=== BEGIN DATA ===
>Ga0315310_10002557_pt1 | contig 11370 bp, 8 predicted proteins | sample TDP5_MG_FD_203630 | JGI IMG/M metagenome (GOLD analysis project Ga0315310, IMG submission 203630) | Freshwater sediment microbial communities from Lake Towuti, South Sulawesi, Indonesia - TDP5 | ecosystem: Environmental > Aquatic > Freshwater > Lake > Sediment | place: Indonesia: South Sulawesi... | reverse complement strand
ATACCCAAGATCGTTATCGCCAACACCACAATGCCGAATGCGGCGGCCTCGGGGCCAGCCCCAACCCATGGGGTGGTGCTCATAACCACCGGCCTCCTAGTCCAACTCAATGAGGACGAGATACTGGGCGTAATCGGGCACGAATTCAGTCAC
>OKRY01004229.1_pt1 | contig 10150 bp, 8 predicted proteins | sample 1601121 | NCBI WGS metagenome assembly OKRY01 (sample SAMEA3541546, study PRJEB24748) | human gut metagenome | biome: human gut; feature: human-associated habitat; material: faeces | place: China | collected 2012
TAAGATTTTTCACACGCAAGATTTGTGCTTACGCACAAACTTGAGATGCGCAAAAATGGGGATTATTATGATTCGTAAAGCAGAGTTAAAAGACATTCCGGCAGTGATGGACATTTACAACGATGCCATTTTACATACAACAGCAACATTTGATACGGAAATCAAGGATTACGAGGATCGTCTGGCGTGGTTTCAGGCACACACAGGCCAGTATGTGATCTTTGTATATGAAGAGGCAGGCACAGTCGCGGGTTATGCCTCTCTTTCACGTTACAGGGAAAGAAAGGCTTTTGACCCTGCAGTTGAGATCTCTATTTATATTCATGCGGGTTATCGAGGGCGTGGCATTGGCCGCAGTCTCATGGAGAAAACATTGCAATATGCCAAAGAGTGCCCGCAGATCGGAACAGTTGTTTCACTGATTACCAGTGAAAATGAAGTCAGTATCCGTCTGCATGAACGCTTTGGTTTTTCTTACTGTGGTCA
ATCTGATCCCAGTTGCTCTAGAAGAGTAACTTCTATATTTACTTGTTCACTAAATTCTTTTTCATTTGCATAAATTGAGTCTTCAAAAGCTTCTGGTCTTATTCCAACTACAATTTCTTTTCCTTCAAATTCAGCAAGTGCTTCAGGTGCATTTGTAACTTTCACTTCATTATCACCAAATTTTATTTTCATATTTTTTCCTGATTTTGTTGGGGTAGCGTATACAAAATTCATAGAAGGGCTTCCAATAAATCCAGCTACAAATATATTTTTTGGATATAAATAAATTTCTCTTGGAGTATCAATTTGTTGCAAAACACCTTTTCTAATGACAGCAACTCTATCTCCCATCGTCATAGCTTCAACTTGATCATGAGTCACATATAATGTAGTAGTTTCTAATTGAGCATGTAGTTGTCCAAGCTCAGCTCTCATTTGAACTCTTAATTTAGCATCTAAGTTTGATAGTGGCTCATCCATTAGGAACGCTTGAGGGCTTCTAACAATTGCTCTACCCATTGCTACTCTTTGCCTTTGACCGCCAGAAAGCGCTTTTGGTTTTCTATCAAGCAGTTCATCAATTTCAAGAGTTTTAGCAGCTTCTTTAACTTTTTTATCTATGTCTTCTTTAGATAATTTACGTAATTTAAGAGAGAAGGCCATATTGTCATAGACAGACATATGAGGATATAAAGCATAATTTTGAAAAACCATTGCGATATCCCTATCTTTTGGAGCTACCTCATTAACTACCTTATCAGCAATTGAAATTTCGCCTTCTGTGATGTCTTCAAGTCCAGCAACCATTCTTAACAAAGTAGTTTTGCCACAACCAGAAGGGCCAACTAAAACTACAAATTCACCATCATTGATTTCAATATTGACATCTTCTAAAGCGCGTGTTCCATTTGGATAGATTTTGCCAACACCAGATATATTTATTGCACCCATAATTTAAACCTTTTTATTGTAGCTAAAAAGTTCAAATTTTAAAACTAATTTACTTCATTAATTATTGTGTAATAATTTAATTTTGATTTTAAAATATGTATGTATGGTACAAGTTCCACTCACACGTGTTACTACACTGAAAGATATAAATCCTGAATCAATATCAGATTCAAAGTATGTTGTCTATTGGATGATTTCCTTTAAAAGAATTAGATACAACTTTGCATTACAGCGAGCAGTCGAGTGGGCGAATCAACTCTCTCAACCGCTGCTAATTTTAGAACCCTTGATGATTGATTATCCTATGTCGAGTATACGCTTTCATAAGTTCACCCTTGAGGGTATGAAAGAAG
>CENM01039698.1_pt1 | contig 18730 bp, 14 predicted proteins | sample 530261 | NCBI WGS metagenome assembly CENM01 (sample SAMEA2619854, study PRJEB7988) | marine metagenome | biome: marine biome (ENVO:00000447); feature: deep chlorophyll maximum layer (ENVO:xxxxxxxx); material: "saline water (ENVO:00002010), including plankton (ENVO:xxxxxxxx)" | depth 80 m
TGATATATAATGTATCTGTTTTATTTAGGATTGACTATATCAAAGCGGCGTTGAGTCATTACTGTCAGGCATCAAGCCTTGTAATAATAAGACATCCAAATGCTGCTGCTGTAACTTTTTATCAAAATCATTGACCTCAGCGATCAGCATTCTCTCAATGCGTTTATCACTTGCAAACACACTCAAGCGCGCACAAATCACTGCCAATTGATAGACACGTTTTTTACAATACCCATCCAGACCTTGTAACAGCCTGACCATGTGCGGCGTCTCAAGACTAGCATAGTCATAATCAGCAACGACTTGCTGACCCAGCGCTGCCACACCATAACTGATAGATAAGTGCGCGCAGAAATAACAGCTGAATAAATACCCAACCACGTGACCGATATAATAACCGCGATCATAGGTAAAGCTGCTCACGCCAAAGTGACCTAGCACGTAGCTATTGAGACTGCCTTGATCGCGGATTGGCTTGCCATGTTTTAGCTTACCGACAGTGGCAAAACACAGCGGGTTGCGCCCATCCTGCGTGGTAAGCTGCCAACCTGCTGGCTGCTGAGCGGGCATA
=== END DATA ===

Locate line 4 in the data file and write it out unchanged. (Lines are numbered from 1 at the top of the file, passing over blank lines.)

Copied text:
TAAGATTTTTCACACGCAAGATTTGTGCTTACGCACAAACTTGAGATGCGCAAAAATGGGGATTATTATGATTCGTAAAGCAGAGTTAAAAGACATTCCGGCAGTGATGGACATTTACAACGATGCCATTTTACATACAACAGCAACATTTGATACGGAAATCAAGGATTACGAGGATCGTCTGGCGTGGTTTCAGGCACACACAGGCCAGTATGTGATCTTTGTATATGAAGAGGCAGGCACAGTCGCGGGTTATGCCTCTCTTTCACGTTACAGGGAAAGAAAGGCTTTTGACCCTGCAGTTGAGATCTCTATTTATATTCATGCGGGTTATCGAGGGCGTGGCATTGGCCGCAGTCTCATGGAGAAAACATTGCAATATGCCAAAGAGTGCCCGCAGATCGGAACAGTTGTTTCACTGATTACCAGTGAAAATGAAGTCAGTATCCGTCTGCATGAACGCTTTGGTTTTTCTTACTGTGGTCA